Women, War and Society, 1914-1918 - from the Imperial War Museum, London: a ground-breaking fully text-searchable mixed media archive - press-cuttings, minutes, reports, correspondence and photographs - accompanied by newly commissioned themed essays for researchers and students new to digital primary source historical documents. Use this archival collection to research every aspect of British women’s war effort.

Through May 20th- Xreferplus - an online reference source

Xreferplus is an online reference service featuring 234 full-text reference titles with over 2 million entries from 50 publishers. Includes interactive features such as dynamic table functionality for world, state, and county statistics, an interactive world atlas, and our critically-acclaimed concept map. Xrefer also features over 66,000 images, over 180,000 audio pronunciations, and a citation formatter in APA, MLA, and Chicago formats. See the Xreferplus title list and the Xreferplus Trial Guide for more information.

Save paper– print double-sided

If you’ve been around for a while, you’ll know that the printers in the library had been set to automatically print on both sides of the page. After the last upgrade, we lost this setting, but you can help us out by setting this up yourself each time you print.

To print double-sided, do this:

Print>Preferences>Print on Both Sides


Monday, April 23, 2007

Printing is not actually “free”

On Friday, our systems librarian, David Robinson, posted this comment to a blog post about conserving printer paper. He made some very good points, so I wanted to put it in its own post:

“Contrary to popular belief, and as mistakenly stated in the blog above, printing in University labs is not “free”. Printing is subsidized by a portion of a $100 Technology Access Fee (TAF) that each student pays each semester. The TAF helps to fund the lab, but does not cover everything. About 35% of the cost of printing comes out of the Library’s budget. That means, that your decision to print that Powerpoint presentation, rather than viewing it online, may be the factor that prevents the Library from buying a book that can be used over and over again. Last year, over 6,500,000 pages were printed in the Library. Something to think about.”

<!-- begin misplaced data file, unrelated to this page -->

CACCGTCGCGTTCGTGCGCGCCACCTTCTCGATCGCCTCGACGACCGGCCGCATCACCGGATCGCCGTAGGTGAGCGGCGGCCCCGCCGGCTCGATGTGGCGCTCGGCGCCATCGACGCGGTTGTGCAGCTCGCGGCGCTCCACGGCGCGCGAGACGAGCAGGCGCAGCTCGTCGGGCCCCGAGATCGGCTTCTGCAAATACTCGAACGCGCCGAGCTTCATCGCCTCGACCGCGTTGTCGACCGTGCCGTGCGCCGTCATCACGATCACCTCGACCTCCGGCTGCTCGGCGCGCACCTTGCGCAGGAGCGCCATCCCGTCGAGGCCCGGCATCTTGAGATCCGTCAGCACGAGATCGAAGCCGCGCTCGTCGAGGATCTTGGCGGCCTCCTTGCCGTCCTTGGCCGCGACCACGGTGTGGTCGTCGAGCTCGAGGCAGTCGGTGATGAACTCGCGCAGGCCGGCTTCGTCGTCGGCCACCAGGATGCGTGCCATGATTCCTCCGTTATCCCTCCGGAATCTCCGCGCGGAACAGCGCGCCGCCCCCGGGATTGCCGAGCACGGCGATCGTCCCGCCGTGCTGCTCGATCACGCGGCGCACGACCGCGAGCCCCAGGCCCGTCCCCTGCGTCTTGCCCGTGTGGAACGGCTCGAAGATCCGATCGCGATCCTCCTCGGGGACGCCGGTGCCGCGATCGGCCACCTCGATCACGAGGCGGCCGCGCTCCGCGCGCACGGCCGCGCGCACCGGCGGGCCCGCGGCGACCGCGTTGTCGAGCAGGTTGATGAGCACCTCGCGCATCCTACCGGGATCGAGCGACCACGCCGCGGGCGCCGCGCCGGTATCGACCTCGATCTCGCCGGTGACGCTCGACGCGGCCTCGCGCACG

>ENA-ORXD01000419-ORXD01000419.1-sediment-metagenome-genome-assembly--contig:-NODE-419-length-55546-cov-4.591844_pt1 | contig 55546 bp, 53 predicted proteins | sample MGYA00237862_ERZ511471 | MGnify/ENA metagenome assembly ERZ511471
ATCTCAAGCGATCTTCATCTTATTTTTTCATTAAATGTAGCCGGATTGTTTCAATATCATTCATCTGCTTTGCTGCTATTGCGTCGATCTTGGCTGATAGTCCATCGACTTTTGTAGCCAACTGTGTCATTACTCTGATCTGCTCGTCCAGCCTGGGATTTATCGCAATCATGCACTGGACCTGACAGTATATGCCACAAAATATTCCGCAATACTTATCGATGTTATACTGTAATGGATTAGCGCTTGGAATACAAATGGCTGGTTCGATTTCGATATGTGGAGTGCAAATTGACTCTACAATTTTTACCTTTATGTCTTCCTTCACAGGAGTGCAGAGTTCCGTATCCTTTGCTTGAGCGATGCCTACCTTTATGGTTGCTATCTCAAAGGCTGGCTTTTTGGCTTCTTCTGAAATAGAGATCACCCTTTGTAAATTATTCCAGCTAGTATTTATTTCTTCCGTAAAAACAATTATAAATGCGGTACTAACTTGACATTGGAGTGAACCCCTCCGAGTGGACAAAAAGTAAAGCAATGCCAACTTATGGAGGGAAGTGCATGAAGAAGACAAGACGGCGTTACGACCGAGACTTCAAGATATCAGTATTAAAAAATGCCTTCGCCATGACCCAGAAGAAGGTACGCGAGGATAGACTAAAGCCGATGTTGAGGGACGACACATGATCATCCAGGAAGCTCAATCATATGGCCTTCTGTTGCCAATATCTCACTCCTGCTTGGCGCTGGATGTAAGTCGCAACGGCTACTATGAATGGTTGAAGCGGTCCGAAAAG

Friday, April 20, 2007

Tips for Conserving Paper

Printing is free on this campus, and while that is a great bonus to students, it should be done wisely. We’ve already told you this week how much paper is used just in the library in one year. You’ve also seen how much paper is left on the printers in one week.

You can take advantage of free printing while conserving paper at the same time:

  • Double-sided printouts: the library printers are automatically set to print double-sided, but many people leave these printouts on the machine, preferring single-sided printouts. If you are not required to use single-sided pages for class, leave this setting on. If you need a single-sided printout, change the setting before you print: File>Print>Properties>Print on Both Sides (uncheck this) .

  • Use Print Preview : Make sure your printout will look like you expect it to. Some websites need to be printed in Landscape orientation so that words are not cut off. Go to File>Print Preview to see what you’re going to get.

  • Don’t print everything in the print queue: When you look at the print jobs displayed on the touch screens, ask yourself “do I need all of this?” You may have printed some documents twice, or maybe you went back and made a change to something and printed again. Also, there may be print jobs left from the last person who used the computer. Look at the time stamps and the number of pages on the jobs to determine which you really need.

  • Email or save articles instead of printing: If you’re not sure whether or not you’re going to need an article later, save it to your flash drive or email it to yourself. You can always print it later if you need to. Most of the article databases, and many websites, allow you to email or save an article.
  • Tuesday, April 17, 2007

    6,347,650 = ? miles

    There were 6,347,650 pages printed in the library last year.

    Laid end to end, 6.3 million pages would stretch 1100 miles, or approximately the driving distance from Murfreesboro to Taos, NM.

    Also, it takes 755 trees to make 6.3 million pieces of printer paper.